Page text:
A hint that Blue Cross/Blue Shield could withdraw from health care exchanges

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Over at Georgia Health News, Andy Miller has the most worrisome news of the morning – a strong hint that the parent company of Blue Cross and Blue Shield of Georgia may be pulling out of a number of its exchange markets across the country. Writes Miller:

In Georgia, Blue Cross is currently the only exchange health insurer in 96 of the 159 counties. Even a partial pullout would create a vacuum in areas of the state.

 

Anthem Inc., the parent company of Blue Cross and Blue Shield of Georgia, “is leaning toward exiting a high percentage of the 144 rating regions in which it currently participates,” Jefferies analysts David Windley and David Styblo said in a research report.

This isn’t good news for Georgia’s already struggling rural hospitals.

 

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As long as we’re talking health: The Columbus Ledger-Enquirer reports that Columbus will be the site of a three-year, first-of-its kind project to screen every senior citizen for memory loss and to test tens of thousands of residents for their genetic risk of Alzheimer’s.

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On Tuesday, we told you that Gov. Nathan Deal and other officials would be taking a ride on MARTA this morning to emphasize the rail service as an alternative to an inoperable I-85. But the ride has been cancelled. The governor is staying put, monitoring storms moving through north Georgia.

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A round of new polling is showing that support for 6th District special election candidates is beginning to crystalize in the final two weeks of the race.

In a pair of new polls unveiled yesterday from 11Alive News and the liberal MoveOn.org, Democrat Jon Ossoff held a commanding lead of the crowded field with between 40 and 43 percent of likely voters. That’s about the same as he’s been polling in other surveys over the last few weeks and still puts him below the needed 50 percent threshold to win the race outright.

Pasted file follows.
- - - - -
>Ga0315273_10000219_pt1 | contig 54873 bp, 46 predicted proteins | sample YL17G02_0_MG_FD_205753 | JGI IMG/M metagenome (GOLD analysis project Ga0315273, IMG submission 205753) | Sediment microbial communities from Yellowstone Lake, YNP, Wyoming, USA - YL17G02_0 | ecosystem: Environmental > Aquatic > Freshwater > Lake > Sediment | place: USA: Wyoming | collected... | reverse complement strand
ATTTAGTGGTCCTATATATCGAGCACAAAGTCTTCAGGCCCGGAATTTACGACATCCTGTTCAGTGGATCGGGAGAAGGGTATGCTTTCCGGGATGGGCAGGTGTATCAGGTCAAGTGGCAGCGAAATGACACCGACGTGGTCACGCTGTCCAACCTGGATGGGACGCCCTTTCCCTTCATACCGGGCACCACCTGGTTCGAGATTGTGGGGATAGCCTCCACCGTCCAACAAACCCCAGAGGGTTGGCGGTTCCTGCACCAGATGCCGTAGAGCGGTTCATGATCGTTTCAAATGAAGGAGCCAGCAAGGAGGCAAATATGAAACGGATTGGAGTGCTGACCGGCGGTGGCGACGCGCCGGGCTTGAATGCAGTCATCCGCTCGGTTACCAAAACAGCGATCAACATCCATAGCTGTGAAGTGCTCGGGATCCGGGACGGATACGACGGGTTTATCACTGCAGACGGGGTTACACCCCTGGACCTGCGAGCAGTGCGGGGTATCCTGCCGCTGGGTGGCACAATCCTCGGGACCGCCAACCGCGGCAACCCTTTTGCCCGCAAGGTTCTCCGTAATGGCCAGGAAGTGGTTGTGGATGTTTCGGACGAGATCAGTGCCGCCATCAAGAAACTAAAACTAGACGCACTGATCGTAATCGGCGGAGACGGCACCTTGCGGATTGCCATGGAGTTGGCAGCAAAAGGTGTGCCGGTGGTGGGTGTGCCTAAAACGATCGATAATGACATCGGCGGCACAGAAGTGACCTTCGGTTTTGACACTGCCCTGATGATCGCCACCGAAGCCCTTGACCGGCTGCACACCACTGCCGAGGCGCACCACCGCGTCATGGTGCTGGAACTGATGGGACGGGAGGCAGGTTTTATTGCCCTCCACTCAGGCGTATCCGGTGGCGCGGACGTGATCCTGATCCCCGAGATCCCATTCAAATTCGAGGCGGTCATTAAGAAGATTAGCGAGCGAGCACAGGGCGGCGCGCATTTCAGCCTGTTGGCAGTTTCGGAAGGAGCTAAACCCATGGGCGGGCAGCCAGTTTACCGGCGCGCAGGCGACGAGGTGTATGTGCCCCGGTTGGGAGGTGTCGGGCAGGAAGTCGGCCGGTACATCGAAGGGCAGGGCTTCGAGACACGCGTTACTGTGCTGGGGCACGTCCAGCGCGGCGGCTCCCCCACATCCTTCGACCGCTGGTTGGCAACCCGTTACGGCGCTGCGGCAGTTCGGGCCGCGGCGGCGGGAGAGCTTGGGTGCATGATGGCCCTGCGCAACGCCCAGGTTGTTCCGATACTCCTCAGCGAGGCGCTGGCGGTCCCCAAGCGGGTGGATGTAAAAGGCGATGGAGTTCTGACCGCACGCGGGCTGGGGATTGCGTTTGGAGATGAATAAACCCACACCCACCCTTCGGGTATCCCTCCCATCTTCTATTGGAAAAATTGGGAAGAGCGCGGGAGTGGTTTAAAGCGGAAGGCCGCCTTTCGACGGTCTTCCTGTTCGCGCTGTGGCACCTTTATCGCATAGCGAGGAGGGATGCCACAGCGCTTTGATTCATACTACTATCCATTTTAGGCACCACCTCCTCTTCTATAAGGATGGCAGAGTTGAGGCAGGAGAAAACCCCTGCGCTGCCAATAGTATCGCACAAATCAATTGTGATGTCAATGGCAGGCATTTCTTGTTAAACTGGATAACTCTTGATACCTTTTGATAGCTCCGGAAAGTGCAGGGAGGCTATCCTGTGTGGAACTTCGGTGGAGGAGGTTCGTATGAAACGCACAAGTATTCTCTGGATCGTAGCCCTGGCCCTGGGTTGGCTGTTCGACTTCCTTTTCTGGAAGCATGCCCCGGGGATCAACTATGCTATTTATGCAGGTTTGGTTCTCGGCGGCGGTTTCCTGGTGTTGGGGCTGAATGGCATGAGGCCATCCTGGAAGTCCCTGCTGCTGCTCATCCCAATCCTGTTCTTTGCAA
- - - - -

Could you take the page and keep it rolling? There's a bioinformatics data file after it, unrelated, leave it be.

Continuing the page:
Meanwhile, both polls show former secretary of state Karen Handel leading the race’s 11 Republicans. What’s unclear is whether she needs to sweat about securing the second seat in the expected June runoff.

The MoveOn.org survey shows Handel with 18 percent support among likely voters, more than double that of former Johns Creek city councilman Bob Gray and former State Sen. Dan Moody. But 11Alive News reported that Gray only sits a percentage point away from Handel.

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The Sixth District congressional campaign of former state senator Judson Hill, a Republican, says that this morning it launched its ad in the expensive world of broadcast television. No word on the size of the buy, but this is the name-ID ad they’ll be pushing out:

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Since early voting started in the Sixth District last month, Mark Rountree of Landmark Communications has been making daily checks on who is casting ballots. Each day, he said, half have been voters who have previously participated in Democratic primaries – an obvious sign of enthusiasm among supporters for Jon Ossoff. However, Rountree said he doubts the percentage will hold through the April 18 election, and expects Ossoff to finish in the low to mid-40s.